The January 2016 issue of Petfood Industry covers Barkworthies, a Virginia-based company that has found success by focusing on innovation and simplicity with its natural dog treats and chews. Learn about its expansion in this issue.
One of most common questions I get from media and people outside our industry is about how petfoods and ingredients are regulated, particularly in the US. This has been a recurring question ever since the 2007 melamine-related recalls and continuing through more recent Salmonella-related recalls, passage of the Food Safety Modernization Act (FSMA) and, most recently, the release of proposed preventive control rules for feed and petfood under FSMA.
The difficult truth is that this question does not have a sound-bite-like answer, easily and readily understood by most media and consumers. Actually, I would bet that most people in our industry don’t entirely understand this issue, aside from regulatory professionals.
It certainly doesn’t help that the answer is shifting. Besides FSMA and its related rules, another crucial regulatory issue could have significant ramifications, mostly negative, for petfood. That’s the ingredient approval process, used by many petfood manufacturers, set up and operating for 35 years between the Association of American Feed Control Officials (AAFCO) and the US Food and Drug Administration (FDA).
Under a memorandum of understanding (MOU) between AAFCO and FDA, AAFCO’s feed (and petfood) ingredient definitions have essentially been supported and accepted by FDA. The most recent MOU, which was originally signed in 2007, was due to expire this year; in fall 2012, it was extended through September 1, 2015. A lot could happen between now and then that might threaten this continuing collaboration on ingredient definition approvals.
The 2007 petfood recalls spurred passage of the Food and Drug Administration Amendments Act (FDAAA) that same year, which mandated regulations addressing petfood ingredient standards and definitions, processing standards and updated standards for labeling. Those have not yet come to pass, but FDA is now turning its attention back to FDAAA, especially as it reviews the MOU with AAFCO.
Further, despite the fact that the AAFCO ingredient definition process has worked just fine for 35 years, FDA is now questioning it, based on advice from its legal counsel. (Gotta love those lawyers!) Perhaps David A. Dzanis, DVM, PhD, DACVN, a regulatory expert (and former FDA employee), put it best in his “ Petfood Insights” column explaining the tenuous status of the MOU when it was renewed in 2012:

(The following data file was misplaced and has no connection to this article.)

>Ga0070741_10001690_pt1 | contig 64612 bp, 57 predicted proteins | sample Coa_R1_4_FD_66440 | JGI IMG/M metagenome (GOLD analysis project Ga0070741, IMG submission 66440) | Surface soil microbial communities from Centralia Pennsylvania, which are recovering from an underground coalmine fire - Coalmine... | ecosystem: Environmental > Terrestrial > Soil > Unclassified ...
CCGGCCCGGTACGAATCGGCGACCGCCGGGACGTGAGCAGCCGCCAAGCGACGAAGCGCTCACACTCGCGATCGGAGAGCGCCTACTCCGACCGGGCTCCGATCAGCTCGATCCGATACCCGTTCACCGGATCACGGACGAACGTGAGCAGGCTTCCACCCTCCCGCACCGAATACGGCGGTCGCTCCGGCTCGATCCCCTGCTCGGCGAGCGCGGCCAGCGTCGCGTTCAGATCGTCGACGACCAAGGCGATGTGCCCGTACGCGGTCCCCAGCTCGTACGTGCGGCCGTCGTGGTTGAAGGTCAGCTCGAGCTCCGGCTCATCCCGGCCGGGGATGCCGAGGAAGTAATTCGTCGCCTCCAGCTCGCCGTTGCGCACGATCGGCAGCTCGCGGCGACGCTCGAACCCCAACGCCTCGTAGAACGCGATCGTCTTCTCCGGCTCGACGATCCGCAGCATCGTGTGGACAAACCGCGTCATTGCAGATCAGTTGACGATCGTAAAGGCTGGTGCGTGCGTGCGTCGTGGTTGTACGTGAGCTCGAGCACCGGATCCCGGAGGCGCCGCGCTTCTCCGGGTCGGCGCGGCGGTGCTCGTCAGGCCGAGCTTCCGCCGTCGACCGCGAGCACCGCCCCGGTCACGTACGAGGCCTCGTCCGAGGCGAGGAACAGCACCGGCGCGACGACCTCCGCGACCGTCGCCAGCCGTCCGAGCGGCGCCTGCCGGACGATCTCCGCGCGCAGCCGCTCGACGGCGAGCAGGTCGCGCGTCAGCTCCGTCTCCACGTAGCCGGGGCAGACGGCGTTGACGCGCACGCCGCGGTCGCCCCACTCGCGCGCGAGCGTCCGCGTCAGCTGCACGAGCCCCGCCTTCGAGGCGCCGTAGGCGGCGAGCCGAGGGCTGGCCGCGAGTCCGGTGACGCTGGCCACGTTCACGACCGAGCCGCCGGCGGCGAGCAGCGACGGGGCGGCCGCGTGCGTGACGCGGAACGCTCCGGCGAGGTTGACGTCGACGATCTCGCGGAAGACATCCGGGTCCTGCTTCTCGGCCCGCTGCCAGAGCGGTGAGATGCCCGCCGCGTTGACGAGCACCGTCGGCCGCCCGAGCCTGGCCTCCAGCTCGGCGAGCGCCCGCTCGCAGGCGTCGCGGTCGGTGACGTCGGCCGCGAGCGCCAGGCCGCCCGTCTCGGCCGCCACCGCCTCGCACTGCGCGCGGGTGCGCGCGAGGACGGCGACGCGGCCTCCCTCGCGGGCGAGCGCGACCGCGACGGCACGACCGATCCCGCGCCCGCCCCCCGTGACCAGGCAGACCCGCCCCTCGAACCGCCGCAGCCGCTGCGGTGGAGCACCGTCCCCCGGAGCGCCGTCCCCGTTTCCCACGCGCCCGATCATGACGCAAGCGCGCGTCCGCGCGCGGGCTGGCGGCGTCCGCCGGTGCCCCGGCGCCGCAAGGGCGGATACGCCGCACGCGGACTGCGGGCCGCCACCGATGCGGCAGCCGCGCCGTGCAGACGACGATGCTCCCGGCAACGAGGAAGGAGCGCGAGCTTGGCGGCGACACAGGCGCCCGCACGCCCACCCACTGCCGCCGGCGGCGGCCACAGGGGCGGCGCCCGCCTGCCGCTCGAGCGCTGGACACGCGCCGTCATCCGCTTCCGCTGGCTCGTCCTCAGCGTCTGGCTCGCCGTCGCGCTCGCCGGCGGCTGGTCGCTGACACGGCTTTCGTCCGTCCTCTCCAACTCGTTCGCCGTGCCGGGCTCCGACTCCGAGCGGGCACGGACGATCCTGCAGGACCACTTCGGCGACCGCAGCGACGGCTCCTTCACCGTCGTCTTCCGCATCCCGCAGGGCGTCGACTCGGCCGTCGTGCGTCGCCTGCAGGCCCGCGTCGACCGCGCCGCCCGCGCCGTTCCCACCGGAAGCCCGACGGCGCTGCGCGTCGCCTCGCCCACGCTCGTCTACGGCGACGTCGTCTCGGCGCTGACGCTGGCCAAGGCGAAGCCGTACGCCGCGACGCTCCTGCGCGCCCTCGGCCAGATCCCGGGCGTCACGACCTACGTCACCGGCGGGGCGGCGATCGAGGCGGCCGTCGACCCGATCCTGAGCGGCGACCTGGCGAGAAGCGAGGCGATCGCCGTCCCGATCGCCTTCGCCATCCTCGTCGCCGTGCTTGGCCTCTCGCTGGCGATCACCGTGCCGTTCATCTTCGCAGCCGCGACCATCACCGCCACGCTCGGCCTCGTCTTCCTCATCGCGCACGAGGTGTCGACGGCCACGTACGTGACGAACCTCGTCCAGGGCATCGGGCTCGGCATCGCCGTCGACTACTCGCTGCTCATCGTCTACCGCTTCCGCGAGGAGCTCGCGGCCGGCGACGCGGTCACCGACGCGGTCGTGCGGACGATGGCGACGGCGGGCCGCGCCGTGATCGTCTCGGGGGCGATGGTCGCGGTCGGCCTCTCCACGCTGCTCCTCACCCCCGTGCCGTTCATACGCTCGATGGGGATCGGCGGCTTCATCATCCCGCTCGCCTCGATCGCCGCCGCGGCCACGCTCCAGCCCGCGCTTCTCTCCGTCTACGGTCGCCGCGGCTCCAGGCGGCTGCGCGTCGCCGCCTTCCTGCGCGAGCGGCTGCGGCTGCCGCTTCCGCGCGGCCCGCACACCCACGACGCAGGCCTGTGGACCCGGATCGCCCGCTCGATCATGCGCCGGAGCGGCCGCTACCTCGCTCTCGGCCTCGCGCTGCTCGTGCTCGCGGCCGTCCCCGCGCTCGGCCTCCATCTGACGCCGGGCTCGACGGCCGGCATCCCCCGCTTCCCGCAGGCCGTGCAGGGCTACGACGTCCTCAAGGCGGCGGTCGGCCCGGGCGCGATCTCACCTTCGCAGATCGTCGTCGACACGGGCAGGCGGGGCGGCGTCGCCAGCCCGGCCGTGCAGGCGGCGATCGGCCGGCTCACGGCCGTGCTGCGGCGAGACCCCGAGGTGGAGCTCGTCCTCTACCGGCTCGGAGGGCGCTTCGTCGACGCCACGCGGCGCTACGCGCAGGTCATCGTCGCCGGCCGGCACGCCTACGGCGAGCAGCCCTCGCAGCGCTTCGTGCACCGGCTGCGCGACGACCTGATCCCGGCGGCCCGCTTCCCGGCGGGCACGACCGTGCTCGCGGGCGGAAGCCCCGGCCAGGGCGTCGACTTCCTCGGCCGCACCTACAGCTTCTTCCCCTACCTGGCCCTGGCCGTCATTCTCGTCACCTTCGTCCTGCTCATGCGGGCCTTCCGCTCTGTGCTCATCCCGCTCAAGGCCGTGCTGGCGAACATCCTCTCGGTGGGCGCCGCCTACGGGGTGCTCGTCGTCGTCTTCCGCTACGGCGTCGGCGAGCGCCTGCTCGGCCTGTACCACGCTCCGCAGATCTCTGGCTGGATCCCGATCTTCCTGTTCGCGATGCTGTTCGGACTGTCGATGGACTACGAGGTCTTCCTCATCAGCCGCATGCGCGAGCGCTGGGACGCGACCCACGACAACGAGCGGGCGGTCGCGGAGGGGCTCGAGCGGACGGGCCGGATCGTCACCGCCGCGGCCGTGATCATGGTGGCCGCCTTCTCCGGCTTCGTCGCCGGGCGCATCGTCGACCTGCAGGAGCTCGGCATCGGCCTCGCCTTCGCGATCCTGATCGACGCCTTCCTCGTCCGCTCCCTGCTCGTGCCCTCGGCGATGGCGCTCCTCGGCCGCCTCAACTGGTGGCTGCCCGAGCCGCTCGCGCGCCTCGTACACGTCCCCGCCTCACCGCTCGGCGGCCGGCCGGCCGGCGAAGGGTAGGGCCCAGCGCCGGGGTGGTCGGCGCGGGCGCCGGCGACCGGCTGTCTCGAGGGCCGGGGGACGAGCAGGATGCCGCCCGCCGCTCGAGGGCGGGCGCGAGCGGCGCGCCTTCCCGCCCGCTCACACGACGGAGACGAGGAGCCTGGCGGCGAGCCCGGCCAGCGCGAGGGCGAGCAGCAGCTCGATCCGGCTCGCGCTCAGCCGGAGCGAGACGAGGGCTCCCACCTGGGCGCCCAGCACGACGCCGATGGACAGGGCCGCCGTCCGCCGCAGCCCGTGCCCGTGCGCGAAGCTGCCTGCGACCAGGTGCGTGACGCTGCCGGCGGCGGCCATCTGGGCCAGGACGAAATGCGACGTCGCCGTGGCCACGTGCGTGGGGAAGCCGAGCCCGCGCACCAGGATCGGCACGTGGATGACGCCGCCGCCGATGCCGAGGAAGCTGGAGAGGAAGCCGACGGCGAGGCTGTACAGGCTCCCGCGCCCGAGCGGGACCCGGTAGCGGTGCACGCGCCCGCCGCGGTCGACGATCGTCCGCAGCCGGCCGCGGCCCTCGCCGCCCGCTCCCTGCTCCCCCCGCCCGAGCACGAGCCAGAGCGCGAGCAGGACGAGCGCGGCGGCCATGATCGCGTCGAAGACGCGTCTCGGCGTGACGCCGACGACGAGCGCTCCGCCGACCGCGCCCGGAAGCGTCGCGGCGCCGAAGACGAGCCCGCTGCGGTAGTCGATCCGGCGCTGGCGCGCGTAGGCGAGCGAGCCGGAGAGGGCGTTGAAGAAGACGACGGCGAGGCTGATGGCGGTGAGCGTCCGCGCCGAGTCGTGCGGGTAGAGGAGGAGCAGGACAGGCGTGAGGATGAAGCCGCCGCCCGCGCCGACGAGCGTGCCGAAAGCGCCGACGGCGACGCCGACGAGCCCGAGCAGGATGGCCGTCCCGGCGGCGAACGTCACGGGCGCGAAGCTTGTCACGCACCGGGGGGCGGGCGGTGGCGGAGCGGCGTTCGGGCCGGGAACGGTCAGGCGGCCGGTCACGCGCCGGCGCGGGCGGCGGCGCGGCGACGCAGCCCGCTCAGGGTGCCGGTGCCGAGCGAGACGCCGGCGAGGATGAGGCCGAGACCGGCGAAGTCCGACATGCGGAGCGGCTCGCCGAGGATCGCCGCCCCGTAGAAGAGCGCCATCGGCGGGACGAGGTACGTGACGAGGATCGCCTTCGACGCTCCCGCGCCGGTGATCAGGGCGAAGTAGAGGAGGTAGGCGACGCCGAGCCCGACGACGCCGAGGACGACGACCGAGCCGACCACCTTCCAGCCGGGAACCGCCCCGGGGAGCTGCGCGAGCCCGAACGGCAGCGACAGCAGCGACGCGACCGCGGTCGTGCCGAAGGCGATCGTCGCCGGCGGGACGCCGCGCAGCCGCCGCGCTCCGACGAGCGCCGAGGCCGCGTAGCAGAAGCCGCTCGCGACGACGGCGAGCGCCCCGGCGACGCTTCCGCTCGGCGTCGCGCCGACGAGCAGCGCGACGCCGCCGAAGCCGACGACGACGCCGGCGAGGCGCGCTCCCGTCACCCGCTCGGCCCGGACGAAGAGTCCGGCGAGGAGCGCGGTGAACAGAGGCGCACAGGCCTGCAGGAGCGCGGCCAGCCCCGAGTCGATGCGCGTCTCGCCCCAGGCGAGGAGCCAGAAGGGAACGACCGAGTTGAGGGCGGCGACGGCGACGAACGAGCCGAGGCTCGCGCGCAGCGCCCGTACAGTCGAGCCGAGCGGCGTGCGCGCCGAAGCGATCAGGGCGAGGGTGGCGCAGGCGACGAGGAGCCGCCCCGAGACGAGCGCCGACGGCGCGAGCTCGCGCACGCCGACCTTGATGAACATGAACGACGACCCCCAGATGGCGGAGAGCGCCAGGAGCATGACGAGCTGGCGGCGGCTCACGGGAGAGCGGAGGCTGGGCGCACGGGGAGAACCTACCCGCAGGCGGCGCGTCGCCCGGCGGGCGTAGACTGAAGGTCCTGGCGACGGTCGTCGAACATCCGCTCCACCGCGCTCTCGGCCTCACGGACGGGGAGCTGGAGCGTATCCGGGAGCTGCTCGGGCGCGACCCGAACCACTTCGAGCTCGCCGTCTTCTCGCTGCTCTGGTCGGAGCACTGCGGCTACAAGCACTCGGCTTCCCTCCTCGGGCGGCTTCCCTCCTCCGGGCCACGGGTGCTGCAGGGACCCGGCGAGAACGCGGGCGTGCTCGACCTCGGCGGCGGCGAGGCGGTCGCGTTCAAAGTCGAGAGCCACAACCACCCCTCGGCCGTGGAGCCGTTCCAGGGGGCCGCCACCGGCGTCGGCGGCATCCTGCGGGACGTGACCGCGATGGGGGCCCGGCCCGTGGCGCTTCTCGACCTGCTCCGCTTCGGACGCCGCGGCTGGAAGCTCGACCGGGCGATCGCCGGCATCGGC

“Although the AAFCO process is scientifically rigorous, from FDA's perspective it is based on enforcement discretion—i.e., not a formally sanctioned procedure for acceptance of new feed ingredients. Notwithstanding the fact that federal regulations (21 CFR 10.95) recognize AAFCO as a standard-setting body and allow FDA employees to engage in its activities, FDA was in recent years advised by counsel to forego further involvement with AAFCO on this matter and rather pursue ‘legal homes’ for all allowed feed ingredients.”
As Dzanis explained it then, if the MOU is not renewed or a similar process developed, it would be difficult for AAFCO to continue the feed ingredient definition process. So, to have any new ingredients approved, petfood companies would have to file either a GRAS (generally recognized as safe) notification or a food additive petition directly with FDA. And both those options have serious challenges.
The American Feed Industry Association (AFIA), which is actively addressing this situation, says it now appears FDA is seeking to harmonize the AAFCO process with requirements in the federal Food, Drug and Cosmetic Act – and that would open up another set of difficult questions and issues.
What can petfood companies do? Besides educating yourself, you can become involved and contribute your insights and ideas. AFIA will soon send a form to its members to collect information on what an ideal ingredient approval process might look like and on how regulatory uncertainty is affecting their businesses, especially in terms of investment/innovation, revenue and jobs. (Because FDA has turned to Congress on this matter, AFIA is also now lobbying Congress, too, it says.)
Another way to become educated and involved is to attend Petfood Forum 2014. On Wednesday, April 2, a discussion session led by George Burdock, PhD, of the Burdock Group will delve into this issue and, ideally, inspire members of our industry to step up and have a hand in how petfood ingredients are defined, approved and labeled. The panel for that discussion will include Dzanis, along with Ray Matulka, PhD, of the Burdock Group and David R. Schoneker, an expert in the pharmaceutical and human food sectors, which have gone through (and survived) similar regulatory battles with their ingredients.